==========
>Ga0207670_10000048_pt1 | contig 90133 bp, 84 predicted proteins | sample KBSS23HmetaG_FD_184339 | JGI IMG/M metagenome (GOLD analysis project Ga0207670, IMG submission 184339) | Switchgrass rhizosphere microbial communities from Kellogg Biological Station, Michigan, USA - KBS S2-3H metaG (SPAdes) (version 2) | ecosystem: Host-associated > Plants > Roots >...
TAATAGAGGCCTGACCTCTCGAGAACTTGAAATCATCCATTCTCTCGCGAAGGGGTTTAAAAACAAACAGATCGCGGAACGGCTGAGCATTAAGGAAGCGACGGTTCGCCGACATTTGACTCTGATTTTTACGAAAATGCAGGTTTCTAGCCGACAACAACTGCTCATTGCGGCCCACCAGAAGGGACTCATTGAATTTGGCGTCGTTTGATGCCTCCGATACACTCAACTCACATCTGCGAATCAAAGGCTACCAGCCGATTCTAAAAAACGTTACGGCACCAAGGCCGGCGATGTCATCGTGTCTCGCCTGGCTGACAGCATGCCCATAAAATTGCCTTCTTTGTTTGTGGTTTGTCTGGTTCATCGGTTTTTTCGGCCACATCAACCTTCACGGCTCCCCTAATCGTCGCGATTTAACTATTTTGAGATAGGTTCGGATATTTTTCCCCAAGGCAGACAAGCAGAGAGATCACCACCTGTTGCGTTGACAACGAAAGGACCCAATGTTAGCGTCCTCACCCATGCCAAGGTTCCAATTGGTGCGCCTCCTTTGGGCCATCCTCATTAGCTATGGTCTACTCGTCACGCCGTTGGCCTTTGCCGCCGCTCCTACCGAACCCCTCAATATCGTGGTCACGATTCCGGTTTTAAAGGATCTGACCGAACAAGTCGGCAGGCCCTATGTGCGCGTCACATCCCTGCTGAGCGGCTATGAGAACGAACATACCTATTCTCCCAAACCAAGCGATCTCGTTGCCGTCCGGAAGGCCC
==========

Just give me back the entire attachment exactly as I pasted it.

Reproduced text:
>Ga0207670_10000048_pt1 | contig 90133 bp, 84 predicted proteins | sample KBSS23HmetaG_FD_184339 | JGI IMG/M metagenome (GOLD analysis project Ga0207670, IMG submission 184339) | Switchgrass rhizosphere microbial communities from Kellogg Biological Station, Michigan, USA - KBS S2-3H metaG (SPAdes) (version 2) | ecosystem: Host-associated > Plants > Roots >...
TAATAGAGGCCTGACCTCTCGAGAACTTGAAATCATCCATTCTCTCGCGAAGGGGTTTAAAAACAAACAGATCGCGGAACGGCTGAGCATTAAGGAAGCGACGGTTCGCCGACATTTGACTCTGATTTTTACGAAAATGCAGGTTTCTAGCCGACAACAACTGCTCATTGCGGCCCACCAGAAGGGACTCATTGAATTTGGCGTCGTTTGATGCCTCCGATACACTCAACTCACATCTGCGAATCAAAGGCTACCAGCCGATTCTAAAAAACGTTACGGCACCAAGGCCGGCGATGTCATCGTGTCTCGCCTGGCTGACAGCATGCCCATAAAATTGCCTTCTTTGTTTGTGGTTTGTCTGGTTCATCGGTTTTTTCGGCCACATCAACCTTCACGGCTCCCCTAATCGTCGCGATTTAACTATTTTGAGATAGGTTCGGATATTTTTCCCCAAGGCAGACAAGCAGAGAGATCACCACCTGTTGCGTTGACAACGAAAGGACCCAATGTTAGCGTCCTCACCCATGCCAAGGTTCCAATTGGTGCGCCTCCTTTGGGCCATCCTCATTAGCTATGGTCTACTCGTCACGCCGTTGGCCTTTGCCGCCGCTCCTACCGAACCCCTCAATATCGTGGTCACGATTCCGGTTTTAAAGGATCTGACCGAACAAGTCGGCAGGCCCTATGTGCGCGTCACATCCCTGCTGAGCGGCTATGAGAACGAACATACCTATTCTCCCAAACCAAGCGATCTCGTTGCCGTCCGGAAGGCCC